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Gail S Hennessey's picture
Gail Skroback Hennessey taught for over 33 years, teaching sixth grade in all but two years. She earned a BA in early secondary education with a concentration in social studies and an MST in social...
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Using the News in the Classroom: Monarch Butterflies are in Trouble

North American Monarch butterflies are in trouble. According to the International Union for the Conservation of Nature, the population of monarchs has dropped so much that they have listed the butterfly on the endangered list. Just in the past 10 years, it is estimated their numbers have gone down 70%. A source of food for many North American birds, the monarchs are important pollinators helping to grow our different crops. Pesticides, loss of habitat and climate change are the cause for the dwindling number of these beautiful orange and black butterflies.  

One main reason for less monarch butterflies is a pesticide that is used today. It kills weeds and it also kills a plant called milkweed. Milkweed is the only plant that a monarch butterfly uses to lay their eggs. It is also the only food of the Monarch caterpillar. The lepidoptera (name for butterflies) need our help. People are being encouraged to plant more milkweed plants along the routes that Monarchs follow on their migration south. 
When Liam Lopez Wagner was just 2 years old, he was fascinated with butterflies. Now, 7, Liam, of Lowell, Michigan, has started Amigos for Monarchs. Liam says that milkweed plants are what monarchs especially like to munch on and they also lay their eggs on the plants. So, Liam figures, the more milkweed plants, the more monarchs! For the last couple of years, Liam has been sending  packets of milkweed seeds (and a personal note) to people around the country to plant milkweed seeds.  He calls himself Liam the Lepidopterist. Check out Liam's website:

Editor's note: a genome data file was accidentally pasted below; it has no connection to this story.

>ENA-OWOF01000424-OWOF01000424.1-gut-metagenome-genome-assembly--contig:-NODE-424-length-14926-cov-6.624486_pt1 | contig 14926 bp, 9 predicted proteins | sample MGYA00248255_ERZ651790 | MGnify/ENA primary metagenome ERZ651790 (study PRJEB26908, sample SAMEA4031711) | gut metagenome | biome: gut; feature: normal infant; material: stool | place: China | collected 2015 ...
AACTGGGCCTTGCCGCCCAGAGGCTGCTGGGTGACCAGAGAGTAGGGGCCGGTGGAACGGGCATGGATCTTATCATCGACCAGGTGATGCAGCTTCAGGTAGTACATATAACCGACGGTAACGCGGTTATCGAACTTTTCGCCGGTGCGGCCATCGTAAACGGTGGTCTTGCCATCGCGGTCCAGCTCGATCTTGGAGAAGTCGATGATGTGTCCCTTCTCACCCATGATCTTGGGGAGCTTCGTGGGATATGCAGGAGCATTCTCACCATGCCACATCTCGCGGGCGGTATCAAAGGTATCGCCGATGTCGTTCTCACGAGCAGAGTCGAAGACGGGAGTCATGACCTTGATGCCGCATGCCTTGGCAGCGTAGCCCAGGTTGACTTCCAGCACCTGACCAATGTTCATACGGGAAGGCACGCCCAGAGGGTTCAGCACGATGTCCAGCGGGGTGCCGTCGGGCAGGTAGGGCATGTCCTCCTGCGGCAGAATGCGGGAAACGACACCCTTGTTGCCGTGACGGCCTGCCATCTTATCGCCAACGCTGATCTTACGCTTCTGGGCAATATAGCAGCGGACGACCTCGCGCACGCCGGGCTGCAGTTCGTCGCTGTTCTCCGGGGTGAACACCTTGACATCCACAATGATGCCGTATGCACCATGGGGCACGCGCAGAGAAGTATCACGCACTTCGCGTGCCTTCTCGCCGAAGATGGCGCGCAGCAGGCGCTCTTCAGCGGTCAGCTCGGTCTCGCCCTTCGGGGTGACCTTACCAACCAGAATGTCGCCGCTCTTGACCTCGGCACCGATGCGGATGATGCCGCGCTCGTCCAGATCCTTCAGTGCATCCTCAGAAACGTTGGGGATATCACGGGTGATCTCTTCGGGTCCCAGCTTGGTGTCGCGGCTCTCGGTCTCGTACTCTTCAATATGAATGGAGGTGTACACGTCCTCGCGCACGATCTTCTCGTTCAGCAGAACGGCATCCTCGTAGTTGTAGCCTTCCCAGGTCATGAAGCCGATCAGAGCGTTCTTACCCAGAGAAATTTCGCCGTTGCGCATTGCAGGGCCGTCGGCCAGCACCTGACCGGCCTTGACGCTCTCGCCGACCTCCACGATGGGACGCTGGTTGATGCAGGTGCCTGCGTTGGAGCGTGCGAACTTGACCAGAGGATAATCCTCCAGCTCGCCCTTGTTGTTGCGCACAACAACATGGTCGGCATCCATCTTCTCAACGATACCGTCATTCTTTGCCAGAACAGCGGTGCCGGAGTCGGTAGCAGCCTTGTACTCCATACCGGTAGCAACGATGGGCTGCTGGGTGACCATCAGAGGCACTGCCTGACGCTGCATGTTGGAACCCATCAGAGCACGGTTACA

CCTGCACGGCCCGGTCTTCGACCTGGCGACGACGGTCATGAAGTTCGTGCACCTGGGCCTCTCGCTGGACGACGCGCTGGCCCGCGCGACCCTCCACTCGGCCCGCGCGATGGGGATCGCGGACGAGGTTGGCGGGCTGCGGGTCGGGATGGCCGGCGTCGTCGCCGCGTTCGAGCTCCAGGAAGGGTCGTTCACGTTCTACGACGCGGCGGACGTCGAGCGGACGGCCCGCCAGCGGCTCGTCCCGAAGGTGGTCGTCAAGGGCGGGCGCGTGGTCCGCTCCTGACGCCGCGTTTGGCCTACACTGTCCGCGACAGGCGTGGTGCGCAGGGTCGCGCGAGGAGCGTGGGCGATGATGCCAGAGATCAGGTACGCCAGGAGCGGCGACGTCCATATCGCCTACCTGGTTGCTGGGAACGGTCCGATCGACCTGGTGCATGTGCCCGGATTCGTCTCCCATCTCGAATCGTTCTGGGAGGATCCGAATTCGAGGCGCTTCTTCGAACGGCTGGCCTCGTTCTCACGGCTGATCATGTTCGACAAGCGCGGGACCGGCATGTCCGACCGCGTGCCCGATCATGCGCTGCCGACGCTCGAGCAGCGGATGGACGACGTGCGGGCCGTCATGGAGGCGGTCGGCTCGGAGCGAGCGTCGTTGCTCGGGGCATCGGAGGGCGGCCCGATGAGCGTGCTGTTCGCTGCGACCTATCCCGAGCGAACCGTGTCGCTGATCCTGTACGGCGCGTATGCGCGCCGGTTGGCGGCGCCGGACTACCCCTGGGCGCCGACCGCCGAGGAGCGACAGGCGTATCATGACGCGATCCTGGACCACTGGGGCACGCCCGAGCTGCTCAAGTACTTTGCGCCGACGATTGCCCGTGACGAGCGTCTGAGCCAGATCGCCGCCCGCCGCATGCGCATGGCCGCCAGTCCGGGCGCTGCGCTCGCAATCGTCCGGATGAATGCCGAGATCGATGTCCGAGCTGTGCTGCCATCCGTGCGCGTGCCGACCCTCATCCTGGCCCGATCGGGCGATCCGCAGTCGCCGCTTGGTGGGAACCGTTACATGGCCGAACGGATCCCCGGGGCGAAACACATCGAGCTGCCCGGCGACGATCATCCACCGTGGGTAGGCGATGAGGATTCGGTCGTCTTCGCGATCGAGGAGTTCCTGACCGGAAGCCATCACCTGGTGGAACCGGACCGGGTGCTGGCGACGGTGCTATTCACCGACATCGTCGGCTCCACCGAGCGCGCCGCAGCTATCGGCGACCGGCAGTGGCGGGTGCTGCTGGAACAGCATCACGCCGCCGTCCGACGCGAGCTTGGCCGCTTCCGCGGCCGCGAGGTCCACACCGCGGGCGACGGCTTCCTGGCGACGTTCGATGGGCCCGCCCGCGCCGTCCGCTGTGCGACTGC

Learn More About Monarchs:
Extension Activities:
1. Draw/color a picture of a monarch butterfly. Write a day in the life of a monarch. What do you see? Hear? Feel? Touch? as you migrate toward Mexico for the winter.
2. Discuss the Japanese poem, Haiku. Three lines, syllables 5/7/5. Write a Haiku about a Monarch Butterfly.
3, Review prior knowledge on why butterflies are important.Review the information at this site: Monarchs!  Make a poster and include 3 facts learned.
4. Try this puzzle on a Monarch Butterfly
Photograph from WPCLIPART